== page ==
FORT COLLINS, Colo. (CBS4) — It was a packed house Wednesday night at Colorado State University. A meeting on race relations drew so many people, not everyone could get in.
One source of frustration is a social media post from a group of white students in blackface with the caption “Wakanda forevaa” – a reference to the movie Black Panther. But students say this is just the latest in a series of incidents.
Students were very outspoken at that meeting — some even coming from neighboring schools to support them.
Their message was clear — they don’t want officials just talking about change, they want to see some change.
Thousands of students say they’ve felt — and witnessed — the pain of racism for too long.
When the university’s president, Joyce McConnell, said a photo of four white freshmen in blackface didn’t violate school policies and was protected under free speech, numerous students claimed she was supporting racists.
“I have felt targeted, ridiculed, unwelcome and isolated for being a woman of color,” one student told the group.
“There have been people called the N-word, been spit on, had things thrown at them. People won’t even walk their way because they look different,” another said.
“This has been building up for four years of CSU being complicit, hiding behind freedom of speech, and CSU not doing anything to show students of color and show marginalized identities that they care for us,” another said.
“The only way we can overcome the pain, the sorrow is through forgiveness, and it’s not for them, it’s for us,” another said.
It was a passionate discussion — and not everyone agreed. One young woman said students just need to get thicker skin.
“Hate speech is included in free speech. I’m sorry, but you have to get a thicker skin some time,” she said.
President McConnell was at the meeting and spoke briefly, saying it was a tumultuous time, especially since she’s only been president for 80 days. She said she hopes these challenging times make CSU a better place overall.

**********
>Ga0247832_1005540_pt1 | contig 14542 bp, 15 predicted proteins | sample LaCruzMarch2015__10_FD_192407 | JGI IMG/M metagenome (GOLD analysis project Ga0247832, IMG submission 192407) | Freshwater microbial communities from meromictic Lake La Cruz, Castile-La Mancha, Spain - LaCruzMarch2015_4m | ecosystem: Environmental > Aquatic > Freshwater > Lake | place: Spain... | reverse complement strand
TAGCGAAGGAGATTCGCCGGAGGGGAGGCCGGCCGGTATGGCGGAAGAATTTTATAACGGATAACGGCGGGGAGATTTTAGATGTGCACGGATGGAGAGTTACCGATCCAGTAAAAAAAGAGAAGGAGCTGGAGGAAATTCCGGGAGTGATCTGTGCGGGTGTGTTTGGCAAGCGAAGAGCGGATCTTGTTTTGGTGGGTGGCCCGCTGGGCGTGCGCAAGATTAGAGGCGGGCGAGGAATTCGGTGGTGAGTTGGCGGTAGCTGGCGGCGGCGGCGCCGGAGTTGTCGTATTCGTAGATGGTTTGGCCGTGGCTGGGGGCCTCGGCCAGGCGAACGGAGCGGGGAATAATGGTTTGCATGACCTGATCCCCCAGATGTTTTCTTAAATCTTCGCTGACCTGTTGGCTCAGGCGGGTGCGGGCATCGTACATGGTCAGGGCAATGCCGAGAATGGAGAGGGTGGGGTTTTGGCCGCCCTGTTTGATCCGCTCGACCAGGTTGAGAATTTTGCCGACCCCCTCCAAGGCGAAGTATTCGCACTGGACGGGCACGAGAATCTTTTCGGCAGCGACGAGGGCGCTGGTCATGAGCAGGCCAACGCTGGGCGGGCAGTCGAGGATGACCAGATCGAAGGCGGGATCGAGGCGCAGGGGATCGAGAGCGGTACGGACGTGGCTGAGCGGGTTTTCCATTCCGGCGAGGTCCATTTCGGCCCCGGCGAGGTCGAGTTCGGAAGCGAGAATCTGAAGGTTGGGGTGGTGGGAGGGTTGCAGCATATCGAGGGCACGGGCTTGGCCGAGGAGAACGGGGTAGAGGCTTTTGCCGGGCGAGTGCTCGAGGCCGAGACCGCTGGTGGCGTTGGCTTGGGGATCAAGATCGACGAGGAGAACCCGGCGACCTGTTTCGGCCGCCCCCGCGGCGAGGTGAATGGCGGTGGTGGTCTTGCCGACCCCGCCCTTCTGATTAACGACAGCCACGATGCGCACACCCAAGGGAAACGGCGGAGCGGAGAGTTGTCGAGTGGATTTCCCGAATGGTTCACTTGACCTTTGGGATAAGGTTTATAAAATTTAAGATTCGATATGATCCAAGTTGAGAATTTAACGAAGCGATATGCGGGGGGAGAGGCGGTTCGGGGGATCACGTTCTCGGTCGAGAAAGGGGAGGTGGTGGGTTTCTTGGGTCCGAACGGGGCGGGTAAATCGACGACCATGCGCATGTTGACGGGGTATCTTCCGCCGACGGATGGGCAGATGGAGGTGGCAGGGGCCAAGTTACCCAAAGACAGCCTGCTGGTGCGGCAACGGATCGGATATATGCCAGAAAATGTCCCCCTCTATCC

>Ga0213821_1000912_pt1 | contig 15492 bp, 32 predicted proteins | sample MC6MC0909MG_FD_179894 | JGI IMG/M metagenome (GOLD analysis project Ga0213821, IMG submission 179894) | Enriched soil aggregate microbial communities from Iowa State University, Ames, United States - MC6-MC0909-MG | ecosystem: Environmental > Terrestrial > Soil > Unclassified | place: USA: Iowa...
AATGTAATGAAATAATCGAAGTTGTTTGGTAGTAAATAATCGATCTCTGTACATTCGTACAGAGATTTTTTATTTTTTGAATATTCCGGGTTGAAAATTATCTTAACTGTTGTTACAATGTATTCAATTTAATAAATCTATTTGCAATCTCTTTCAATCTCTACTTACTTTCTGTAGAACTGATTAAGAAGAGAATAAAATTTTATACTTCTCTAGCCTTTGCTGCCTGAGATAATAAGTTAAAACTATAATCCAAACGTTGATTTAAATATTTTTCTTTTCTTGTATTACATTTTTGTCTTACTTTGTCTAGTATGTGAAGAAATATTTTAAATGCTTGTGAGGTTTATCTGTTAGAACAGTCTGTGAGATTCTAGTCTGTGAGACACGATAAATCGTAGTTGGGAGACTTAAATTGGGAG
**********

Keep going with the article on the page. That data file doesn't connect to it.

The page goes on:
Last week, McConnell sent a message asking for students and faculty to help combat racism in the community. She said she will lead the work that must be done together to stand against racism. Her message read in part:
Those impacted by these incidents tell us they have not felt heard, respected, or healed by our response so far. Here are some immediate actions we will take to deepen our understanding of the dynamics of racism, the damage it does to our community, and how we can fight it together.
- Fund Student-Led Initiatives: In the next few weeks, we will call for formal proposals from students for implementable initiatives to combat racism at CSU.
- Fund Faculty/Staff-Led Initiatives: In the next few weeks, we will call for formal proposals from faculty and staff for implementable initiatives to combat racism at CSU.
- Student Conduct Code discussions: This semester, we will invite all CSU students to participate in open discussions about the CSU Student Conduct Code: what it is, what conduct it covers, where the First Amendment intersects with the code, and other questions.
- Diversity Symposium Event: I am already planning to sit down with our Vice President for Diversity, Vice President Mary Ontiveros, for a candid conversation, Wednesday, October 16, 2019 at the LSC. Our conversation will focus on how we can work together to truly address racism on our campus. Our conversation will be part of the upcoming campus-wide Diversity Symposium (October 14-18), which features extensive, dynamic programming, including keynote speaker Kimberlé Crenshaw. We urge all campus community members to attend the Symposium.
- Candid Conversations: In October, I will invite all of our students of color to a candid conversation with me, Vice President Ontiveros, and Dr. Blanche Hughes, Vice President for Student Affairs. On October 31, all our students are invited to an Open Forum conversation with me.